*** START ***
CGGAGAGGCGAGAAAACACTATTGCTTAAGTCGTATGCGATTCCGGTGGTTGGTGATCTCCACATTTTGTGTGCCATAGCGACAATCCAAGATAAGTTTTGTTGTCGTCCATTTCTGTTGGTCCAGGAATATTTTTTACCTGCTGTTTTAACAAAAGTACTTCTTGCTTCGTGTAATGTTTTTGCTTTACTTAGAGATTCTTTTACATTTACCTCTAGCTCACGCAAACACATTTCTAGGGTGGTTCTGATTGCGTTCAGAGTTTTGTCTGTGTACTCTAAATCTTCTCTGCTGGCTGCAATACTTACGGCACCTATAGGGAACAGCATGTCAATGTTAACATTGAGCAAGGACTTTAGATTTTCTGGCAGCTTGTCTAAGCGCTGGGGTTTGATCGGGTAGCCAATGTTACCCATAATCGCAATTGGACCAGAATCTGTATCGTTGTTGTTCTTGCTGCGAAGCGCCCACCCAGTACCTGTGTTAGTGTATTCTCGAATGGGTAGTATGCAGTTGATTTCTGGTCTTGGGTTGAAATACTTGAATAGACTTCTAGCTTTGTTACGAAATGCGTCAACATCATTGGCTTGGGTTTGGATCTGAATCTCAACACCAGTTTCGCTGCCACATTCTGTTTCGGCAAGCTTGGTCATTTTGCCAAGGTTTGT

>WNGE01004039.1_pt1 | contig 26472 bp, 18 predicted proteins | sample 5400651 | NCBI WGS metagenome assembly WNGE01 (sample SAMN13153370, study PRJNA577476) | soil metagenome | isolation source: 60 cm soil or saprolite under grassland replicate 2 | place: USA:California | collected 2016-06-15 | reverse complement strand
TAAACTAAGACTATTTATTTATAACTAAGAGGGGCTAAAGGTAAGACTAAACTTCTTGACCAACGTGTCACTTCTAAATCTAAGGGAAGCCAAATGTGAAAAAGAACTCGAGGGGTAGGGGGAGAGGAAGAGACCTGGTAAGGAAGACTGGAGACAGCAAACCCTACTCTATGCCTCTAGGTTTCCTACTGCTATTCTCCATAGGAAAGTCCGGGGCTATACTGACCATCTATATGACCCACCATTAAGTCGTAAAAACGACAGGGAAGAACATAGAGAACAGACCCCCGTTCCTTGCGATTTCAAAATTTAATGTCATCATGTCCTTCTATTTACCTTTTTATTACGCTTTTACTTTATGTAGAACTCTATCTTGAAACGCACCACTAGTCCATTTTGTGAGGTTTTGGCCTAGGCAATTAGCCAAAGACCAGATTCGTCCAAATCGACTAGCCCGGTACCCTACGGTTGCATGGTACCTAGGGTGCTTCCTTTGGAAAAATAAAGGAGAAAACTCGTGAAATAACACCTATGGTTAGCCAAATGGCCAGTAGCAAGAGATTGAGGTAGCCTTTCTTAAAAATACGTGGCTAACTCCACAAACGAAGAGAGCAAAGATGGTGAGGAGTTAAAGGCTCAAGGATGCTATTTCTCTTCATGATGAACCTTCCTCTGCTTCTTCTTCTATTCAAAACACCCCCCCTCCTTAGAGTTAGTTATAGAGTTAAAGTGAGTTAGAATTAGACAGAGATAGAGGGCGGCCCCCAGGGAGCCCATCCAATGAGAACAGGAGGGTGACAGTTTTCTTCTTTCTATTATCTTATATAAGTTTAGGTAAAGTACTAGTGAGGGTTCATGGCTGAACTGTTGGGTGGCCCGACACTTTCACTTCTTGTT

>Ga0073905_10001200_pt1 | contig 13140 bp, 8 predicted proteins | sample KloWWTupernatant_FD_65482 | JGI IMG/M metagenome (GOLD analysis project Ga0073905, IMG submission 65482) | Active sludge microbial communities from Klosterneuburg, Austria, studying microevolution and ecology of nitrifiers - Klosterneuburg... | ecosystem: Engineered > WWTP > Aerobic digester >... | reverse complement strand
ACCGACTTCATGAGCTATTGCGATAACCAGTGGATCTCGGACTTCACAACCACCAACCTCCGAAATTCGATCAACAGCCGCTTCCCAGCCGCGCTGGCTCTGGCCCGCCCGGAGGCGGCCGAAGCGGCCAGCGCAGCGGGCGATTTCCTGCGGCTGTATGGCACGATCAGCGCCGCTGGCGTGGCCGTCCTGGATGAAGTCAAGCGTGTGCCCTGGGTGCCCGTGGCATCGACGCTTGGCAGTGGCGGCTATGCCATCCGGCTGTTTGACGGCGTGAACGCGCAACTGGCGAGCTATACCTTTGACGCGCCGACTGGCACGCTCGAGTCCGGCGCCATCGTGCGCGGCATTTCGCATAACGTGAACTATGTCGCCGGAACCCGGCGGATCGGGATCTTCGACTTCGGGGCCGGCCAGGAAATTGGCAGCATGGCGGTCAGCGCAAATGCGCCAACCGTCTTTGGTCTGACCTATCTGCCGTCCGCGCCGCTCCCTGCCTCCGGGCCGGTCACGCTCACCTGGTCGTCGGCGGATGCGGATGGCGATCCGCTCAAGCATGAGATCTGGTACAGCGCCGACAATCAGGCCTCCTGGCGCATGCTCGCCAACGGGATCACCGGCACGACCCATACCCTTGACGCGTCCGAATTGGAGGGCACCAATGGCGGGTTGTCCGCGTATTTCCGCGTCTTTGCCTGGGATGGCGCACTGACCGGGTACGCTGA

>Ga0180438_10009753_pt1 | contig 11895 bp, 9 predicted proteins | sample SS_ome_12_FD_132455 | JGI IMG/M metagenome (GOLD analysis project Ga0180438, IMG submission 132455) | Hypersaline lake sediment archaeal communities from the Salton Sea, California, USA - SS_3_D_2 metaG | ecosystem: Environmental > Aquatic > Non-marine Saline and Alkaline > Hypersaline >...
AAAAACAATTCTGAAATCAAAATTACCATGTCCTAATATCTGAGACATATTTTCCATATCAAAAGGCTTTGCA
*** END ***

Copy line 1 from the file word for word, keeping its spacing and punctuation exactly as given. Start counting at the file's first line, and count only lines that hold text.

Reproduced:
CGGAGAGGCGAGAAAACACTATTGCTTAAGTCGTATGCGATTCCGGTGGTTGGTGATCTCCACATTTTGTGTGCCATAGCGACAATCCAAGATAAGTTTTGTTGTCGTCCATTTCTGTTGGTCCAGGAATATTTTTTACCTGCTGTTTTAACAAAAGTACTTCTTGCTTCGTGTAATGTTTTTGCTTTACTTAGAGATTCTTTTACATTTACCTCTAGCTCACGCAAACACATTTCTAGGGTGGTTCTGATTGCGTTCAGAGTTTTGTCTGTGTACTCTAAATCTTCTCTGCTGGCTGCAATACTTACGGCACCTATAGGGAACAGCATGTCAATGTTAACATTGAGCAAGGACTTTAGATTTTCTGGCAGCTTGTCTAAGCGCTGGGGTTTGATCGGGTAGCCAATGTTACCCATAATCGCAATTGGACCAGAATCTGTATCGTTGTTGTTCTTGCTGCGAAGCGCCCACCCAGTACCTGTGTTAGTGTATTCTCGAATGGGTAGTATGCAGTTGATTTCTGGTCTTGGGTTGAAATACTTGAATAGACTTCTAGCTTTGTTACGAAATGCGTCAACATCATTGGCTTGGGTTTGGATCTGAATCTCAACACCAGTTTCGCTGCCACATTCTGTTTCGGCAAGCTTGGTCATTTTGCCAAGGTTTGT